Fresh concrete blocks rise to form a wall within the angled arms of the original exterior shell, with its scattered rectangles of blazing color. Yellow and red mingle up there. Bright blue swoops across over here.

These anomalies amid the staid rust-red of standard bricks are the vestiges of expansive murals and graffiti. Their artistic loss is simply another notation in the century-plus history of a Columbia Heights alley that has now definitively answered the common question: what’s in a name?

Everything.

“I feel like we kind of blazed a trail,” says Greg Gardner, an architect who’s worked in Washington, D.C., for more than a decade.

Gardner saw an opportunity in this particular alley, a north-south fork sandwiched between 11th Street and Sherman Avenue NW and bounded by Columbia Road and Irving Street NW. Gardner’s group, SevenFiveThree Development, bought the building in the alley in 2012.

“The zoning code at the time was black and white: Alleys should be used for nothing except for the storage of cars or artist studios,” he says.

He and his team worked to clean up the site and embarked on the process of obtaining municipal approvals. They divided the initial parcel to create two additional lots that would meet the zoning restrictions. When Gardner tried to file for building permits, he encountered the first of several changes to the local laws.

In the past, a building located in an alley might have received a “rear” designation based on the street-facing property. A 2014 update to the city regulations made separate addresses necessary.

No street name, no building permit, no project.

“We’ve been a lot more mindful lately on council about how we’re naming things,” says Brianne Nadeau, the D.C. Councilmember who helped Gardner. “There’s this great underrepresentation of African-American leaders in named public places.”

The five-decade evolution of the alley and the main building located at the eastern edge of the Columbia Heights neighborhood. |Plat maps via G.M. Hopkins Company and George William Baist

Nadeau’s team suggested Theodore Williams, a community leader in the neighborhood who prevailed against racial barriers to gain employment in the health care sector. Williams worked at Garfield Hospital and at the Hygienic Laboratory, the predecessor to the National Institutes of Health.

The city Council passed Nadeau’s bill in 2016, but Gardner still couldn’t proceed with his two new lots in Williams Alley. The switch had been approved as ceremonial instead of official.

Ceremonial namings have yielded such D.C. gems as Capitalsaurus Court or political jabs like the block in front of the Russian Embassy that carries a tribute to an assassinated rival of Vladimir Putin.

However, those honoraria don’t show up on maps. That means alleys with ceremonial titles would miss out on mail and emergency services. Water. Trash. Recycling. None of those happen without an address either. So the city council examined the law.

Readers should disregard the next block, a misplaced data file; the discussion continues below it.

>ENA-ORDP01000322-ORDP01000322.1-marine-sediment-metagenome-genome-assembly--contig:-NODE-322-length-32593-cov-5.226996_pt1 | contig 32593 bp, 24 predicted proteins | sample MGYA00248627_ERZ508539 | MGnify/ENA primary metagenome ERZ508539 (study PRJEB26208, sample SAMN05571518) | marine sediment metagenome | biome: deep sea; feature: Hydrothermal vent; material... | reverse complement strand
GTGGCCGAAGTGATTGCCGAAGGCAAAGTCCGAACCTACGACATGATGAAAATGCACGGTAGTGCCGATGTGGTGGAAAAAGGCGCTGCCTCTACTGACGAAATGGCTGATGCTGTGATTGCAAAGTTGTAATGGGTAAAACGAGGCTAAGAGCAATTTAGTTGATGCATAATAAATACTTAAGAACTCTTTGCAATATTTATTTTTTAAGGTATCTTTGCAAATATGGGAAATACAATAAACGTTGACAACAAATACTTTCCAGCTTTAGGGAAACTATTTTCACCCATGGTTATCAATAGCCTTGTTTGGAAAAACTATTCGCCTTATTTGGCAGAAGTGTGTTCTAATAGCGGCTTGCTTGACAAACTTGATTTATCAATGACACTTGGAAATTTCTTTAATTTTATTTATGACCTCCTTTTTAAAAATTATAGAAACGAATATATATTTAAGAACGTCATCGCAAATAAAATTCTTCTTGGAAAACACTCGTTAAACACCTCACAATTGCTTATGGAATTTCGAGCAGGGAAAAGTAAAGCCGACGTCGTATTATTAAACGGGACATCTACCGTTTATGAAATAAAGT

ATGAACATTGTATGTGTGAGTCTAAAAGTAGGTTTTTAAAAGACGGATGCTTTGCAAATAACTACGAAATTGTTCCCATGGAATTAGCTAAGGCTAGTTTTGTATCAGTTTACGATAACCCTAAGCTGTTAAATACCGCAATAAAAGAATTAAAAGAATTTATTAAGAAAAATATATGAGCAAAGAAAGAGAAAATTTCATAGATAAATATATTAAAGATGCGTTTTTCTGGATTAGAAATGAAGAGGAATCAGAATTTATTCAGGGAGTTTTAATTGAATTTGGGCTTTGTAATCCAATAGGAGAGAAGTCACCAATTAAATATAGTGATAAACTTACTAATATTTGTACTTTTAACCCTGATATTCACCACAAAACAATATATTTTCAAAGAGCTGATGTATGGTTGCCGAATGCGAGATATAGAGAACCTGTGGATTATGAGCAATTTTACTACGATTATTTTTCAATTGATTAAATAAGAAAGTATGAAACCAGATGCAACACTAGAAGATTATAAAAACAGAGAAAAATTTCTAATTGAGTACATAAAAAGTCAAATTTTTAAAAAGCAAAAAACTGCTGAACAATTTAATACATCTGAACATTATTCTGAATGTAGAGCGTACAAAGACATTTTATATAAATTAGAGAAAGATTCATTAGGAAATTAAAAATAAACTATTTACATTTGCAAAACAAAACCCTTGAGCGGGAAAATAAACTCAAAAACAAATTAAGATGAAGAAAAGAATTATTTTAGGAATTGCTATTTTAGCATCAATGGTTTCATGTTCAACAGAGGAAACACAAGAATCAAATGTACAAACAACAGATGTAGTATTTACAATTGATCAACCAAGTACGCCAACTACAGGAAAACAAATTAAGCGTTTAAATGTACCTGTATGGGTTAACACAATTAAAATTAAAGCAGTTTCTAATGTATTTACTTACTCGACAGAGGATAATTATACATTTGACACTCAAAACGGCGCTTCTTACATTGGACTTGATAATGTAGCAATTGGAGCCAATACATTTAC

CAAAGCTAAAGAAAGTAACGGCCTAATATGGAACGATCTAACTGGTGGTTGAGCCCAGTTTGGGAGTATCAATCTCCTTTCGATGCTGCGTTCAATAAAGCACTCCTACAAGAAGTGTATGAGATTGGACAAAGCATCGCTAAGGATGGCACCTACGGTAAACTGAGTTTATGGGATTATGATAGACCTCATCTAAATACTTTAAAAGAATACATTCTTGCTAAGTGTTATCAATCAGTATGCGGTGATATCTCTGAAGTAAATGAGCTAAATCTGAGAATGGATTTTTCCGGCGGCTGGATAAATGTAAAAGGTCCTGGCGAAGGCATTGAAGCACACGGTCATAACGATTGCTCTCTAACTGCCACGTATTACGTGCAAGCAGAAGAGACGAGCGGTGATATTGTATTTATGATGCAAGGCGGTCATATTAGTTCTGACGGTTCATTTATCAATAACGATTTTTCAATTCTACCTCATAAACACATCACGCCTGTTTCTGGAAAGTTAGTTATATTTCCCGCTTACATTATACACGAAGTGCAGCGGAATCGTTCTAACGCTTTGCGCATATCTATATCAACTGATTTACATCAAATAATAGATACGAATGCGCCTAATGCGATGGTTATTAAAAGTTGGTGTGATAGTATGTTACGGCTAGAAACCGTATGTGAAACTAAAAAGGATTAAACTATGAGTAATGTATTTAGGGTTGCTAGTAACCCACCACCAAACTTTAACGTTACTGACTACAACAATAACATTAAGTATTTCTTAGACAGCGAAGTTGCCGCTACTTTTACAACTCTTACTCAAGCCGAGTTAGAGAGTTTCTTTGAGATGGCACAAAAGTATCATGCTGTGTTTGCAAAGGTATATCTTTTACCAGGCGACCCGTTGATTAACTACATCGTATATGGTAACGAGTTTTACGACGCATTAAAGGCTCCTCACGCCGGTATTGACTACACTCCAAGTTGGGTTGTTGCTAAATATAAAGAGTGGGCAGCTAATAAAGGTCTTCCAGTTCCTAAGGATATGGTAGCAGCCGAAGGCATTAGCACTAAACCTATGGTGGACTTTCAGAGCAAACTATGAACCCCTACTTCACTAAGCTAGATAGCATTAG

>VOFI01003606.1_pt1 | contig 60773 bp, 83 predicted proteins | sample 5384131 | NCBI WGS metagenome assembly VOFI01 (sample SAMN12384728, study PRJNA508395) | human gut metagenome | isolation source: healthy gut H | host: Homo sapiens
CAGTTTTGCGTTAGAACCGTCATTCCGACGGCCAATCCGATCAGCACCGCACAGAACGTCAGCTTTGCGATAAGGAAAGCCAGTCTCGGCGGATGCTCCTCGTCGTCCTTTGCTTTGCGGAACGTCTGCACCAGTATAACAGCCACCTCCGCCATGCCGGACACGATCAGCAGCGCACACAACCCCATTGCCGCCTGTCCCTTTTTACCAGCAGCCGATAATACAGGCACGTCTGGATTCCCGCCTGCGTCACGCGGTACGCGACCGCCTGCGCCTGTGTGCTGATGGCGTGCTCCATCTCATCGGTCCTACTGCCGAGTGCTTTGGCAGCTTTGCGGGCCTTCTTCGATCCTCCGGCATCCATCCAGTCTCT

“They said, nope we’re just going to put everything on hold until we make this law clear,” Gardner says.

The delay created by the confusion netted a positive for Gardner because the council also passed legislation that relaxed restrictions on residential units in alleys. His plan for the development now includes one office space and two single-family dwellings.

Williams Alley gained official status in 2017. It’s the first one renamed under the current codes, and it’s a signal of the D.C.’s future development. Alleys provide an opportunity to balance the breathless expansion of luxury real estate.

“There’s a lot of [alleys] where we could provide density, provide housing,” Gardner says.

Owners filed building permits in 1901 and 1907. The resulting brick structure has been used as a garage and auto repair shop since the 1930s.

The capital has 356 miles of alleys, according to Terry Owens, the public information officer for the District Department of Transportation. Gardner questions why the city hasn’t designed a comprehensive nomenclature that mimics the roads, an action that would preempt this roadblock for any prospective construction. A report from the D.C. Historic Preservation Office made that same recommendation, but Nadeau says she isn’t aware of any discussions about enacting such a plan.

“We’re going to end up with all these one-block street names that will be hard to locate,” Gardner says. “Our alley, if you cross Irving Street, becomes an alley again. Why isn’t that going to be Williams Alley as well?”

For now, the majority of these critical conduits will continue to exist in modest obscurity, their potential missing a proper name.

As published in curbed – Dustin Renwick – 4-4-18